This is an American sitcom that was shown in a late-night slot on ITV1 for a while (you barely see any home-made sitcoms on ITV now, never mind imported ones). Grounded For Life centred around the Finnerty family, who live in Staten Island, New York. Sean and Claudia got married when they were 18, and they now have three children, Lily, Jimmy, and Henry.

They are beginning to reach their awkward years, meaning that, despite only being in their early-30s themselves, they realise that their children are almost teenagers. The other main cast members are Sean’s younger brother Eddie, and his dad Walt, who often gives advice on how the family should be run, whether it’s asked for or not. Sean sees himself as a modern, easy-going dad, but parenting’s just as tough for him as anybody else.

The idea is that it is Sean and Claudia who feel like they are the ones who are grounded, not the children! Grounded For Life starred Donal Logue, who had previously been in the CBS sitcom Public Morals in 1996, which was so badly received that it was pulled from the schedule after only one episode (although all 13 that were made were shown in this country on ITV). This one did manage to do better though.

This was also another of those sitcoms which had a “my totally crazy dysfunctional family” feel (and according to the opening sequence, they all like to play basketball together), but this was all rather overshadowed by Malcolm In The Middle, which launched around the same time and tackled a similar idea with more energy and wit.

Just after the start of the third series, Grounded For Life was dropped by Fox, and continued on WB, running for a few more series. By the end, Claudia had gone and popped out a fourth child, to much excitement. There were 91 episodes in total, but I don’t think that the later ones were shown on ITV1, although there were some repeat runs on Trouble too. But the story doesn’t end there.

In 2011, BBC1 launched In With The Flynns, which was a British remake of Grounded For Life, and starred Will “Jambo” Mellor in the lead role as the equivalent of Sean Finnerty. There were two series, including some episodes written by Simon Nye. But the reviews were rather middling, arguing that after Outnumbered and the like had revolutionised the domestic sitcom in this country, this rather more traditional take on the idea came across as rather redundant.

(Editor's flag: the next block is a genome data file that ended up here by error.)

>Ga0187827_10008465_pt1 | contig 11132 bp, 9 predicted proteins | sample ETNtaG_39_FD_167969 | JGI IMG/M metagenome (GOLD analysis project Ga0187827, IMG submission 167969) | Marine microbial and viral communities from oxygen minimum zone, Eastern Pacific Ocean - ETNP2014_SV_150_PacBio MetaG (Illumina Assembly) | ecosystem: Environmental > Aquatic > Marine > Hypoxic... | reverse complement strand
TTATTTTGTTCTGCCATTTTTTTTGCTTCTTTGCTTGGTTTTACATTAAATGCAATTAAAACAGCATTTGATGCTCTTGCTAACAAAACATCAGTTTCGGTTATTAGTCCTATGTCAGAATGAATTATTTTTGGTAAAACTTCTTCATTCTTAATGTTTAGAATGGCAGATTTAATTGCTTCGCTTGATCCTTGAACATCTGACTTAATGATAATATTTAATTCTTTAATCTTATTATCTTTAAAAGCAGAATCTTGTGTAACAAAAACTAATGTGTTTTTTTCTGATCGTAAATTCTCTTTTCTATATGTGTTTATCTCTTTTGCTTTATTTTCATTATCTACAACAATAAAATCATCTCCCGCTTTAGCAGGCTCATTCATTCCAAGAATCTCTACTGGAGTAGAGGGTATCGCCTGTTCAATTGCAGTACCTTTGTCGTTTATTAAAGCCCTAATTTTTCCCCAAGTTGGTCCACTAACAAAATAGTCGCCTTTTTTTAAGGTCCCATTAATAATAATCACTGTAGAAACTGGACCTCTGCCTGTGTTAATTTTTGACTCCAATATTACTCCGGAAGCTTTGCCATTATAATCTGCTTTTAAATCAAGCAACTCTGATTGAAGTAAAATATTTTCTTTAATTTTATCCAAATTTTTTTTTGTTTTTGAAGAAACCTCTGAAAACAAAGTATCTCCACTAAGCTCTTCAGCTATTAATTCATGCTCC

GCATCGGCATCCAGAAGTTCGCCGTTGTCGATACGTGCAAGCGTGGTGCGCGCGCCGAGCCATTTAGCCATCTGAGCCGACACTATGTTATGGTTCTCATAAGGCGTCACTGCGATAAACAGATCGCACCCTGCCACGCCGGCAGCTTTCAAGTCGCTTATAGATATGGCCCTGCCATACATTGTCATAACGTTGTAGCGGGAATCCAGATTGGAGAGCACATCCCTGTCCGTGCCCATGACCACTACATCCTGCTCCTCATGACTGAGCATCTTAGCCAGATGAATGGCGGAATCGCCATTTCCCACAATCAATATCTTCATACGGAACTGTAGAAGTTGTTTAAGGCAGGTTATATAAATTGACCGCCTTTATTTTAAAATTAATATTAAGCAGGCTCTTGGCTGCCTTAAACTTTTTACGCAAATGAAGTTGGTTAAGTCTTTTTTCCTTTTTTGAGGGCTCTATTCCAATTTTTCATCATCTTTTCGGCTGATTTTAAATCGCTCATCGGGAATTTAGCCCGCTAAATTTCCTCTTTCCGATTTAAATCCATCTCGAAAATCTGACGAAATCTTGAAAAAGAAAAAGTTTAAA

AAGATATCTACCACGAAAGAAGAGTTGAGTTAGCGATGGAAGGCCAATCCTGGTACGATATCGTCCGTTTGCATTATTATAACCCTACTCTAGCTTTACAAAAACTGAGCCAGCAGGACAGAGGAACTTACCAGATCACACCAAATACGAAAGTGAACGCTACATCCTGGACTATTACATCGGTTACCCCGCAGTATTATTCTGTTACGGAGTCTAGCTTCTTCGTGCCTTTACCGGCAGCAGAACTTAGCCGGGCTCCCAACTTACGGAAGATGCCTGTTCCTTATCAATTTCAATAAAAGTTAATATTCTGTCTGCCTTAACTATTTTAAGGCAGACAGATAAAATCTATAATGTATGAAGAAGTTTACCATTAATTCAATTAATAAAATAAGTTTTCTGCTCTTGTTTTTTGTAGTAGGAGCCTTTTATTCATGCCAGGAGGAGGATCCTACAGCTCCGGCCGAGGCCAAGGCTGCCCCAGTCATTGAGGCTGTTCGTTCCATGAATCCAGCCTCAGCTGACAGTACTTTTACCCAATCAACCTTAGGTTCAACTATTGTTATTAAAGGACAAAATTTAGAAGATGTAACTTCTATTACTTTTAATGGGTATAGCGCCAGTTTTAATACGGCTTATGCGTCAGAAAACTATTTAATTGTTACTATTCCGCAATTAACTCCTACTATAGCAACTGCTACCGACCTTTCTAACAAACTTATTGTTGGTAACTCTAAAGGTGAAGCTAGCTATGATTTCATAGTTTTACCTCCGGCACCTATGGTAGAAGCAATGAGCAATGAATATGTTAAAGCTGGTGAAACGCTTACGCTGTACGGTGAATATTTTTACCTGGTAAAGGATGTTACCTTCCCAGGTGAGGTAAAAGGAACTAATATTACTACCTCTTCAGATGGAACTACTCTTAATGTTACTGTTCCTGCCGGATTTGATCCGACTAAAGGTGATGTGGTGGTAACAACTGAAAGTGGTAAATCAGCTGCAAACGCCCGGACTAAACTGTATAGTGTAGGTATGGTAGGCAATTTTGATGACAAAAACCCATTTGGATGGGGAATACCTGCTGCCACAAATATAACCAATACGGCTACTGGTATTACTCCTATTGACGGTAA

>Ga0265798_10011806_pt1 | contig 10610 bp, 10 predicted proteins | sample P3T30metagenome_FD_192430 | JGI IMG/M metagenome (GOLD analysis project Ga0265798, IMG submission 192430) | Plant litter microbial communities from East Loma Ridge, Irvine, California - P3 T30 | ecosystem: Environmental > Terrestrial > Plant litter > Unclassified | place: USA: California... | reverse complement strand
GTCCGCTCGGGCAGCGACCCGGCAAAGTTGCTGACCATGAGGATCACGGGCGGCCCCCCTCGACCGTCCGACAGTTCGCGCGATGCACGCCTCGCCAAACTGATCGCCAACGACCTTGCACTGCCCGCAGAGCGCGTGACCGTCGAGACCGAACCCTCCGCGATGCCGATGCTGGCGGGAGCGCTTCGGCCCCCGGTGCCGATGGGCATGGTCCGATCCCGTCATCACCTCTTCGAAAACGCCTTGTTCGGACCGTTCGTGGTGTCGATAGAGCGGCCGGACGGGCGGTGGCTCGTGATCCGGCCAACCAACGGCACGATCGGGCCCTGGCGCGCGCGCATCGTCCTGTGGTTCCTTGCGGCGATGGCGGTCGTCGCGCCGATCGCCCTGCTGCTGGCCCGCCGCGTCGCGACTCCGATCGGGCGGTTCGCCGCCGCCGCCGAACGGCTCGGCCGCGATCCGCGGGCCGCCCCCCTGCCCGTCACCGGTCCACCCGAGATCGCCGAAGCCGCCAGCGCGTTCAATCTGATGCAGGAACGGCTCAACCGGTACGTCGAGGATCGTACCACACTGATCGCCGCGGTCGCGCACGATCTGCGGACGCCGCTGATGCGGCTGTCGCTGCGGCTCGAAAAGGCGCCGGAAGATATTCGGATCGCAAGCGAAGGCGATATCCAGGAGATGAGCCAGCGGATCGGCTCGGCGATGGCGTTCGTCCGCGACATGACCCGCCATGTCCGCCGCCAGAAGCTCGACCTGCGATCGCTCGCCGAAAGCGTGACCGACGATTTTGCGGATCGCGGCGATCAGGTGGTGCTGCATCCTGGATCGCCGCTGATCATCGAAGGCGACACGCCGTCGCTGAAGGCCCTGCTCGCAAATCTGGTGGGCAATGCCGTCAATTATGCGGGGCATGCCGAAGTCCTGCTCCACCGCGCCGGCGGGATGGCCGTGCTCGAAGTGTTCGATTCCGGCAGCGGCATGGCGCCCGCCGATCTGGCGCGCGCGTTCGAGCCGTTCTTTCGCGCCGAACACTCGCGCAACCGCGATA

Game Show Memories – Hit Me Baby One More Time.

Hit Me Baby One More Time (ITV1, 2005)

When putting more pieces together about some of my favourite pop music memories recently, I was reminded of this show, that featured several pop stars from days gone by. Hit Me Baby One More Time was hosted by Vernon Kay, and this was yet another singing talent show, which was a little similar to Reborn In The USA from a year earlier, although I think this was much better.

In this, various singers and groups from the 70s, 80s, and 90s competed against each other to determine the favourite. Now as this was just before social media came along, this probably would’ve been the first time in a while that these people had been in the spotlight. Now of course it’s possible for them to document what they do all day online, and it’s odd to think that I must’ve seen and read more about some singers who took part in the past few years, then in just about the 90s and 2000s put together.

There were seven shows, featuring five acts each. Now how to pick a winner out of some of these would be a difficult choice, one edition featured Belinda Carlisle and Jaki Graham, who are both great singers, so that would definitely be a group of death. However, neither of them won their show. Also taking part were Howard Jones (or was it Nik Kershaw?), Mica Paris, Hue And Cry, Chesney Hawkes, Princess, and many more. It was great seeing a lot of them again, and they still had plenty of talent and charisma.

After an introduction, along the lines of the usual “they’ve sold 99 million albums worldwide!” fluff to remind us who they were, they performed their most famous song. And in an interesting twist, they would then perform a song by a contemporary act. There really were some surprises in store. So you would get people cover songs in unlikely genres, such as Jaki Graham taking on Will Young, and Belinda Carlisle did Coldplay.

Viewers at home could then vote for their favourite via phone or text, and the winner progressed to the final. The prize for the overall winner was to release a single. I do remember that a lot of the publicity seemed to be describing this as the big comeback for Shakin’ Stevens, and he was indeed the winner. This meant that his cover of Pink’s “Trouble” was released, and this made the Top 20, his first single to do so for 15 years.

But then, very shortly after the end of Hit Me Baby One More Time, there was an American version on NBC, and this was also hosted by Kay, possibly making an attempt to break into American TV. The format was almost the same (a few acts who had been successful on both sides of the Atlantic took part in this version too), but instead of a final, the winner of every show (after a studio audience vote) received $20,000 to donate to a charity of their choice.